HSAs can be a great way to help pay for and save for your qualified medical expenses on a tax-advantaged basis. Contributions to HSAs are made pretax, which reduces your taxable income, earnings are free of federal tax and withdrawals are tax free if they are used for qualified medical expenses. The allowable HSA contribution levels for 2019 have increased to $3,500 for individuals and $7,000 for families. For individuals over the age of 55, there is an additional $1,000 contribution allowance. Another benefit of HSAs is that if you remain healthy, a well-funded HSA can become an important part of your retirement plan.
For more information about end-of-year tax planning and investment strategy, consult with your financial advisor. The end of 2019 is fast approaching, and making adjustments now can help save you money and maximize your earnings.
About the author: Andrew Alessi, CFP, is vice president and market leader for Key Private Bank in the Capital Region. He may be reached at either 518-257-8741, or [email protected]
Core charitable giving strategies
According to a Key Private Bank Advisor Poll on philanthropy, high-net-worth (HNW) investors and families most often engage in philanthropy and charity for moral reasons, but philanthropic investments still have a significant role in overall wealth and legacy planning.
The following is a checklist of the five core topics to cover when considering how to put charitable giving strategies to work for familial wealth.
1. Develop a family philanthropic mission
Start philanthropy planning with a cross-generational family conversation on giving goals. Nearly one-third of advisors say the most difficult part of philanthropy is defining a mission for giving, and another 20 percent say that communicating philanthropy desires to family members is the hardest part.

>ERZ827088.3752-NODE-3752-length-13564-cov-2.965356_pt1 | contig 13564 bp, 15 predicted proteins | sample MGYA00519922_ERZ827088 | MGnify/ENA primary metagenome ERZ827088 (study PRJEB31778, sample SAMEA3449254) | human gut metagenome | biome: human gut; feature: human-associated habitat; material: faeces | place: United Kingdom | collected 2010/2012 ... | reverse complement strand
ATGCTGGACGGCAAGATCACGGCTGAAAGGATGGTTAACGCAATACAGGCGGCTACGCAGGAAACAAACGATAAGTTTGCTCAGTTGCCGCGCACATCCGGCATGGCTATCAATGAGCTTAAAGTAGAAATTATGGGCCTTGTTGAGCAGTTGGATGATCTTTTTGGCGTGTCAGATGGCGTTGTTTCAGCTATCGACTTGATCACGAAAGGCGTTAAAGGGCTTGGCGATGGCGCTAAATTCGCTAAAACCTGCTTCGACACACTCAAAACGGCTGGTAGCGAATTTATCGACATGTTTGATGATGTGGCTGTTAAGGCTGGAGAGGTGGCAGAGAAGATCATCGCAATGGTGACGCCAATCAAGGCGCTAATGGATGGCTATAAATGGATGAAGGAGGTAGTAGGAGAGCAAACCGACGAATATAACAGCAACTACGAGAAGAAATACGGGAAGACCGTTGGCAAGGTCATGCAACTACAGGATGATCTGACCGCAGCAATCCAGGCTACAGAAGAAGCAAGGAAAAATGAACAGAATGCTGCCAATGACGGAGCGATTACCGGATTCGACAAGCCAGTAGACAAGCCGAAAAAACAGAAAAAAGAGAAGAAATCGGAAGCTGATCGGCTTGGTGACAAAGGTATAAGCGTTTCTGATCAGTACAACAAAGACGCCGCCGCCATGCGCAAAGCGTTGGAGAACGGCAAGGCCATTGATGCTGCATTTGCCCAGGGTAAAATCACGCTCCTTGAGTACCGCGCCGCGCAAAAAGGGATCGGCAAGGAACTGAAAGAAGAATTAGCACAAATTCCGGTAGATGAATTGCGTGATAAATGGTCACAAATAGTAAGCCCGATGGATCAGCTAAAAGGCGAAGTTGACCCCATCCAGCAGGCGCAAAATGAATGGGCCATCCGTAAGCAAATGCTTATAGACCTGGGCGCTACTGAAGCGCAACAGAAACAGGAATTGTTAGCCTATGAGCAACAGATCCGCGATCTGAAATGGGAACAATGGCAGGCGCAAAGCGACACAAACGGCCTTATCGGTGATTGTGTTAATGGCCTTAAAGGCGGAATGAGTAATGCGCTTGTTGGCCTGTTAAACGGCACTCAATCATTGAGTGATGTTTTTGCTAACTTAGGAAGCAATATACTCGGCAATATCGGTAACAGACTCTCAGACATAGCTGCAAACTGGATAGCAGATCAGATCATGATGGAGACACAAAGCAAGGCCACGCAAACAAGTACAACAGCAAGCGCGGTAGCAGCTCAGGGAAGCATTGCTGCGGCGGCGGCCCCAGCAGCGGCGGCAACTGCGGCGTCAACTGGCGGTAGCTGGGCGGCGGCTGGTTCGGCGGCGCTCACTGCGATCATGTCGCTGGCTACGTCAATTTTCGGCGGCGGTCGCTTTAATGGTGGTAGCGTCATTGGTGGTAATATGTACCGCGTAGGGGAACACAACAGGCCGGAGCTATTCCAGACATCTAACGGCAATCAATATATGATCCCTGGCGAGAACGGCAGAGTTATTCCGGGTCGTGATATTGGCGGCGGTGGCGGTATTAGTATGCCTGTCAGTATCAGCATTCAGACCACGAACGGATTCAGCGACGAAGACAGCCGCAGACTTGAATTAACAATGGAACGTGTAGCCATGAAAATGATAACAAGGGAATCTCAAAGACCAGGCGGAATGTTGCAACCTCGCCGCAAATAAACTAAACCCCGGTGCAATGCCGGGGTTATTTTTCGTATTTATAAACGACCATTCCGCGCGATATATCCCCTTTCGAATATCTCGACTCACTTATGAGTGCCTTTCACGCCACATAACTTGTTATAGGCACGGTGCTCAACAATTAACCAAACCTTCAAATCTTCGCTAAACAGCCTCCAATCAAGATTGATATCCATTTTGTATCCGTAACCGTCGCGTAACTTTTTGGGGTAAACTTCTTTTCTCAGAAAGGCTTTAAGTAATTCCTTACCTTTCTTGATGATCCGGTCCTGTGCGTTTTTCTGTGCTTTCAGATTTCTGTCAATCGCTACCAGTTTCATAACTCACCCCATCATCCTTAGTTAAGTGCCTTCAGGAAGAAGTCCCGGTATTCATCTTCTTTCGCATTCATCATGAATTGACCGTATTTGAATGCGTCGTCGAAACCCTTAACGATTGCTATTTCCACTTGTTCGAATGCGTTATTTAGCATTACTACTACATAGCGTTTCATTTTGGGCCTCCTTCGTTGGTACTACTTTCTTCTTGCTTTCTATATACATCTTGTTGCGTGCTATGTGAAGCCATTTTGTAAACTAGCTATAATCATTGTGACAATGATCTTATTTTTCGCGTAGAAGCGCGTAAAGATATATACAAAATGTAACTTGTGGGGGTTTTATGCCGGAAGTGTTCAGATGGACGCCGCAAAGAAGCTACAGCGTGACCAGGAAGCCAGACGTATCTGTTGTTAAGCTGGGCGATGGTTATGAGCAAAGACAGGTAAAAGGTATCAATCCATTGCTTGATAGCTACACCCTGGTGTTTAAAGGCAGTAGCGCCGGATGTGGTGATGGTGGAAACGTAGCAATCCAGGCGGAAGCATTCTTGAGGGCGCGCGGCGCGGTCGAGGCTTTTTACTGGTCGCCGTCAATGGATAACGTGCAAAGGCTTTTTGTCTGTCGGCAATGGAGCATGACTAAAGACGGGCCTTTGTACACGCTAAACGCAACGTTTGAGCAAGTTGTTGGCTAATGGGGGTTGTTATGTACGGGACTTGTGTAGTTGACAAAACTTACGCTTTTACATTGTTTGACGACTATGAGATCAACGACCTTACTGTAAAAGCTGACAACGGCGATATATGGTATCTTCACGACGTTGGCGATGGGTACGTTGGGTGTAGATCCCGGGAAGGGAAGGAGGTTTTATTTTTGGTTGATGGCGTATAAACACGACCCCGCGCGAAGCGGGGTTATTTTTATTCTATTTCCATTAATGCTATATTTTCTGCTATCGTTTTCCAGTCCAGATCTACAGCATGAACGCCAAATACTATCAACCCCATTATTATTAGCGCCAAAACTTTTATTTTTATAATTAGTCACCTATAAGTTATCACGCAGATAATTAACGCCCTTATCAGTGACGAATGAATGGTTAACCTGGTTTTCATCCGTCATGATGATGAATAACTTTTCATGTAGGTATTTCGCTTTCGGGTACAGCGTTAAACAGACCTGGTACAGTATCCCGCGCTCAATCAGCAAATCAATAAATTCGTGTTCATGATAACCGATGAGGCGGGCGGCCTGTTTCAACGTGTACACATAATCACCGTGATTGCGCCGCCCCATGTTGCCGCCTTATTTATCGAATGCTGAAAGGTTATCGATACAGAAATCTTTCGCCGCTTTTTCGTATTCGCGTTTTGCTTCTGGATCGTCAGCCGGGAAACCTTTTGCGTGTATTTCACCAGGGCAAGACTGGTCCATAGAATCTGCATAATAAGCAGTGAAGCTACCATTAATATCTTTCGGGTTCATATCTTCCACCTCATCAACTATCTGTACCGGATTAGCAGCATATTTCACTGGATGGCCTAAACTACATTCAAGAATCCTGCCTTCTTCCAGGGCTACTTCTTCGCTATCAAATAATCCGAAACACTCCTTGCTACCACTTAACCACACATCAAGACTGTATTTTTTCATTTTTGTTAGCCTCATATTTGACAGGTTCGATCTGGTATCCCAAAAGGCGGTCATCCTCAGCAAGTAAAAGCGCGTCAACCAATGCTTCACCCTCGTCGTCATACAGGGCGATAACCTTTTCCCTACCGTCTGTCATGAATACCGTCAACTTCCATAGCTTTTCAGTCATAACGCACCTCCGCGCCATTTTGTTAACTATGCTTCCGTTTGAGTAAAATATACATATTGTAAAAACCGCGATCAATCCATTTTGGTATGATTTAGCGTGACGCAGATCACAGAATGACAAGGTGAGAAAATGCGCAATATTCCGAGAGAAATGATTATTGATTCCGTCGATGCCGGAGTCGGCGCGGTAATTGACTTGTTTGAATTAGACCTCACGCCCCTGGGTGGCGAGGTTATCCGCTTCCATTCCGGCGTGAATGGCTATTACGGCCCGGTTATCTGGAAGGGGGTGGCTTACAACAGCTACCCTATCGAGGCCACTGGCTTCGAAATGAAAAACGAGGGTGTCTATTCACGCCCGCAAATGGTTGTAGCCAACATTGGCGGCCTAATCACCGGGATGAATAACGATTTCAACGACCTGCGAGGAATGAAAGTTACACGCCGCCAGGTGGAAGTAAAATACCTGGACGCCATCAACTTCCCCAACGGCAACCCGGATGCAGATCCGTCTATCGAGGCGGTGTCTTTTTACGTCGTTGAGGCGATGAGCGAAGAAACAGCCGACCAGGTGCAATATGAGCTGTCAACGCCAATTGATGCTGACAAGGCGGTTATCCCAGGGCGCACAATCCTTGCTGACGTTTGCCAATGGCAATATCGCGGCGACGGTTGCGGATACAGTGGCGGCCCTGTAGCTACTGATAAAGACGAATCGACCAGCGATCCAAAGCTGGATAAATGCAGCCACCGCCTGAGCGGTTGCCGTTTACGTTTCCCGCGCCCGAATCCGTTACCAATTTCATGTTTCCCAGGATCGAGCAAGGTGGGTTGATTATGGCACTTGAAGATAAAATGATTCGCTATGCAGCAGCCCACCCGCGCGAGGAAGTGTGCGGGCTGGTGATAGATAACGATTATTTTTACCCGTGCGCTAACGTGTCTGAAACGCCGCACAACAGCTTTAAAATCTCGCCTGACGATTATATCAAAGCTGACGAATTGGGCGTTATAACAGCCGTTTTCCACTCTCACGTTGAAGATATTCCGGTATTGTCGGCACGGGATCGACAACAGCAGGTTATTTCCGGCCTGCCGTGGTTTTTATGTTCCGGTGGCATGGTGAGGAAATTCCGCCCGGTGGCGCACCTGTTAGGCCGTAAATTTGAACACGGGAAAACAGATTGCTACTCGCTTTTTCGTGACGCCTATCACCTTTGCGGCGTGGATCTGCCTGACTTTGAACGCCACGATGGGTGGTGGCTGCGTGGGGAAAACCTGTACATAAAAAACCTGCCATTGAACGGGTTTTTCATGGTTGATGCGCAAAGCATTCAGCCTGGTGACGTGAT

2. Research causes and perform due diligence
Once a family philanthropic mission has been established, remember to thoroughly research potential causes and organizations to ensure that values and goals are aligned. Two-thirds of advisors say “hardly any” or “none” of their clients use online tools like GuideStar, CharityWatch and Charity Navigator to perform due diligence and vet potential philanthropic donations prior to giving.
3. Understand differences in giving approaches
Before choosing a giving approach, understand the fundamental differences of each and how they may impact your family’s finances—both immediately and in the future. For example, certain types of donations can be claimed as tax-deductible expenses, but new deduction limitations introduced in the Tax Cuts and Jobs Act of 2017 may impact HNW investors’ ability to do so. Nearly half of advisors say they see some HNW clients choosing to donate in large lump sums (i.e., “bunching”) in light of the tax changes, allowing them to itemize in their giving years to get the deduction and take the standard deduction in other years.
4. Examine giving vehicles and strategies
As new types of charitable giving vehicles emerge — such as crowdfunding and peer-to-peer giving via social networks — consider which philanthropy strategies support overall family financial goals. Nearly 50 percent of advisors say they see more HNW investors directing one-time gifts to organizations, while 47 percent of advisors say they see more clients establishing donor-advised funds.
5. Measure the impact of donations
Philanthropy doesn’t end after a charitable donation has been provided. While measuring impact can be difficult, donating to a local cause within the community is a great way to stay connected with a charitable organization.